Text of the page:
Some Great Barrier Reef turtle populations produce nothing but females
Humans figure out whether to develop as males or females based on the presence of a single gene on the Y chromosome. But that's just one of a dizzying number of ways that plants and animals determine their sex. A large group of reptiles, including crocodilians and many species of turtles, use the ambient temperature. If the eggs are above a certain temperature during a critical period in their incubation, the animal will be likely to develop as a female; below that temperature, you're more likely to get a male.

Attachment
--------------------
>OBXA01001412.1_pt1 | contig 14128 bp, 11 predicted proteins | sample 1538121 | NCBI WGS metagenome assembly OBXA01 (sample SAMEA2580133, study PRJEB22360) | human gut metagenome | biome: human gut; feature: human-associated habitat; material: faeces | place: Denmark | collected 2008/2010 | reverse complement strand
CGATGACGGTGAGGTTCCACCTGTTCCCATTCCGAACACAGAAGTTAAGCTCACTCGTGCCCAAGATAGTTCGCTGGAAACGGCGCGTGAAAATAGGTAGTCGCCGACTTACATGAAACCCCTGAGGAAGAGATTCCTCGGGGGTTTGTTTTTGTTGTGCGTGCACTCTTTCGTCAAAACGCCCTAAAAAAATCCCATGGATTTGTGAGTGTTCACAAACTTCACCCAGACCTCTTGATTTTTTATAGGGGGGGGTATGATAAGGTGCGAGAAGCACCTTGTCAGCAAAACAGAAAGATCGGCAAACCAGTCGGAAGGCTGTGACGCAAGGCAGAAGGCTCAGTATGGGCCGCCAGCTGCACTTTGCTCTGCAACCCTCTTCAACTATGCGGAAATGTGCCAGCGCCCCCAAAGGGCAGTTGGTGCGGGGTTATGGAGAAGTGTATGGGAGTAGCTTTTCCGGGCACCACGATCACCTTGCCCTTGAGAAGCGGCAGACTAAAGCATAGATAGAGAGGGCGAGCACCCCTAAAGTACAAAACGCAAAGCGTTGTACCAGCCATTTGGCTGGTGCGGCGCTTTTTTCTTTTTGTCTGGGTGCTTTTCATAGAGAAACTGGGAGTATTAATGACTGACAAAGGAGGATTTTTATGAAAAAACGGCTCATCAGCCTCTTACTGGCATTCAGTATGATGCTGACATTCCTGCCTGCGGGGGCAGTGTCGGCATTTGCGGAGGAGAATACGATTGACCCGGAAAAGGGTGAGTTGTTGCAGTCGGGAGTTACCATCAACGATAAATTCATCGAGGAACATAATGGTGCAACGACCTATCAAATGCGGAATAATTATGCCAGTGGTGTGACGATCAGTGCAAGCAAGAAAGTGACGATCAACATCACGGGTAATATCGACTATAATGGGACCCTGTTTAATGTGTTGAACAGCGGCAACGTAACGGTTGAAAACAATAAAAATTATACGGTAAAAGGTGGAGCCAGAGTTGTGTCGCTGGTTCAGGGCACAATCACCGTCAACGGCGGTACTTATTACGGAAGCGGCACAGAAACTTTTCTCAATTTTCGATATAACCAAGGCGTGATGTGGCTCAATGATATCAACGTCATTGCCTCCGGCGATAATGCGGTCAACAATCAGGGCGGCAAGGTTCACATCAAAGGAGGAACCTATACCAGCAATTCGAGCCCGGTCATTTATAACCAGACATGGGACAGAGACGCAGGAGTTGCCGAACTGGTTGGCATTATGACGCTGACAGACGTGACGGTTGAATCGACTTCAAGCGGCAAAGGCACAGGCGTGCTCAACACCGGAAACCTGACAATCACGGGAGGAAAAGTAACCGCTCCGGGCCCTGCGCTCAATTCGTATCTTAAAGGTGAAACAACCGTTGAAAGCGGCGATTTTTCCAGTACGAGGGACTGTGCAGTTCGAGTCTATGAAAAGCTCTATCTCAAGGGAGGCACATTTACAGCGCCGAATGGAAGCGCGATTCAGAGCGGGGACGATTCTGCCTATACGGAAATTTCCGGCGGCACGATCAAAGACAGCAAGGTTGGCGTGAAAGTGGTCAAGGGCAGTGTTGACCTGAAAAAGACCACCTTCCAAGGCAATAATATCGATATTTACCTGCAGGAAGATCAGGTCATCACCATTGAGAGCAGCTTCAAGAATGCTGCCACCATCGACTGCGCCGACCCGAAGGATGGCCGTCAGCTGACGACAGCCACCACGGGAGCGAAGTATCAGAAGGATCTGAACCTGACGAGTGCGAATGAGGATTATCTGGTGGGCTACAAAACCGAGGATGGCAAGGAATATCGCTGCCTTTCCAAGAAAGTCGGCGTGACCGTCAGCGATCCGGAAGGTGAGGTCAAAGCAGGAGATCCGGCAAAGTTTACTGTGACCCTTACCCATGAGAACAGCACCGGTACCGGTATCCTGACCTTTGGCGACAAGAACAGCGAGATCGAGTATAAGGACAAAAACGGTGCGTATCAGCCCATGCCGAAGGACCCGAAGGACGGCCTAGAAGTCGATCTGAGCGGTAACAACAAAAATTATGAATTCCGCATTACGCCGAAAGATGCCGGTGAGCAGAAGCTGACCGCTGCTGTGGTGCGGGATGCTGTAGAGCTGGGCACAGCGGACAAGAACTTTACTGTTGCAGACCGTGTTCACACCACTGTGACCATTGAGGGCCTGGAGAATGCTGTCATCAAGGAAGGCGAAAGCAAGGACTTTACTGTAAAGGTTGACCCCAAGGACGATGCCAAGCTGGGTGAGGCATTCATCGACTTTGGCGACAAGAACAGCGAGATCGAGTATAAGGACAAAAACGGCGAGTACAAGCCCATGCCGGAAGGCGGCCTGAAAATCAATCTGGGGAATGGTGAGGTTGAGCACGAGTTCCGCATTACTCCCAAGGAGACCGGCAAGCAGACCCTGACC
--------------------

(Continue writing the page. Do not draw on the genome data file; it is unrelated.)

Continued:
And that, in a world where temperatures are rising, is a problem.
A new study of sea turtles that live near the Great Barrier Reef has found that populations closest to the equator, where the temperatures are warmest, have been producing over 99 percent females for two decades. While turtles have obviously weathered changing climates in the past, the current rate of change, coupled with sea turtles' long life span, raise concerns about how well they'll cope with our current warming.